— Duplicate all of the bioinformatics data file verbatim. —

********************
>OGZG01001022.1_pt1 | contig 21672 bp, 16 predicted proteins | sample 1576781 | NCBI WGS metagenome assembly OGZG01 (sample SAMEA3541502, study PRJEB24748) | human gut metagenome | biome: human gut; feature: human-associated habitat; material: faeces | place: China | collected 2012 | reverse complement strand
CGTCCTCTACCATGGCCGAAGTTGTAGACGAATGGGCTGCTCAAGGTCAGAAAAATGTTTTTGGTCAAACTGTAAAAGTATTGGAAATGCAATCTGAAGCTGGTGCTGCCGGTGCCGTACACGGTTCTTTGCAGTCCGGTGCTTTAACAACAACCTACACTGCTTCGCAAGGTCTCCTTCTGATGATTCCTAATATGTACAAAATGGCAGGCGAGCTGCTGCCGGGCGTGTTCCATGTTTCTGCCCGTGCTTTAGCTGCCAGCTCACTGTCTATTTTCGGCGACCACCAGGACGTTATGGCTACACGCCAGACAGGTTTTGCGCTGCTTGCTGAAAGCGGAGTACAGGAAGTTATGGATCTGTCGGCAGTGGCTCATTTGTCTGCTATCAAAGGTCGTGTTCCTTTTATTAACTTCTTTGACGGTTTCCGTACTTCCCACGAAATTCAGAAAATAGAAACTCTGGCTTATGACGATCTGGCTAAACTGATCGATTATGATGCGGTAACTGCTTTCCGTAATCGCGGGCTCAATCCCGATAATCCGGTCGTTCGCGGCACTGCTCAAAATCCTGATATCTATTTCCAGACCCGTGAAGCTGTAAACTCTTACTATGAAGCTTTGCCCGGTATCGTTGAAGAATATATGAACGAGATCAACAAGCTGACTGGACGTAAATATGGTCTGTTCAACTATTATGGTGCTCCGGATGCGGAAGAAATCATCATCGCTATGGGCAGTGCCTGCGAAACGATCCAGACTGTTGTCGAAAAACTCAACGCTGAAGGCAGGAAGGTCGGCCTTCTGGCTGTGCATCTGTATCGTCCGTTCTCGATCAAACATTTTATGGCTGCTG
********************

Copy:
>OGZG01001022.1_pt1 | contig 21672 bp, 16 predicted proteins | sample 1576781 | NCBI WGS metagenome assembly OGZG01 (sample SAMEA3541502, study PRJEB24748) | human gut metagenome | biome: human gut; feature: human-associated habitat; material: faeces | place: China | collected 2012 | reverse complement strand
CGTCCTCTACCATGGCCGAAGTTGTAGACGAATGGGCTGCTCAAGGTCAGAAAAATGTTTTTGGTCAAACTGTAAAAGTATTGGAAATGCAATCTGAAGCTGGTGCTGCCGGTGCCGTACACGGTTCTTTGCAGTCCGGTGCTTTAACAACAACCTACACTGCTTCGCAAGGTCTCCTTCTGATGATTCCTAATATGTACAAAATGGCAGGCGAGCTGCTGCCGGGCGTGTTCCATGTTTCTGCCCGTGCTTTAGCTGCCAGCTCACTGTCTATTTTCGGCGACCACCAGGACGTTATGGCTACACGCCAGACAGGTTTTGCGCTGCTTGCTGAAAGCGGAGTACAGGAAGTTATGGATCTGTCGGCAGTGGCTCATTTGTCTGCTATCAAAGGTCGTGTTCCTTTTATTAACTTCTTTGACGGTTTCCGTACTTCCCACGAAATTCAGAAAATAGAAACTCTGGCTTATGACGATCTGGCTAAACTGATCGATTATGATGCGGTAACTGCTTTCCGTAATCGCGGGCTCAATCCCGATAATCCGGTCGTTCGCGGCACTGCTCAAAATCCTGATATCTATTTCCAGACCCGTGAAGCTGTAAACTCTTACTATGAAGCTTTGCCCGGTATCGTTGAAGAATATATGAACGAGATCAACAAGCTGACTGGACGTAAATATGGTCTGTTCAACTATTATGGTGCTCCGGATGCGGAAGAAATCATCATCGCTATGGGCAGTGCCTGCGAAACGATCCAGACTGTTGTCGAAAAACTCAACGCTGAAGGCAGGAAGGTCGGCCTTCTGGCTGTGCATCTGTATCGTCCGTTCTCGATCAAACATTTTATGGCTGCTG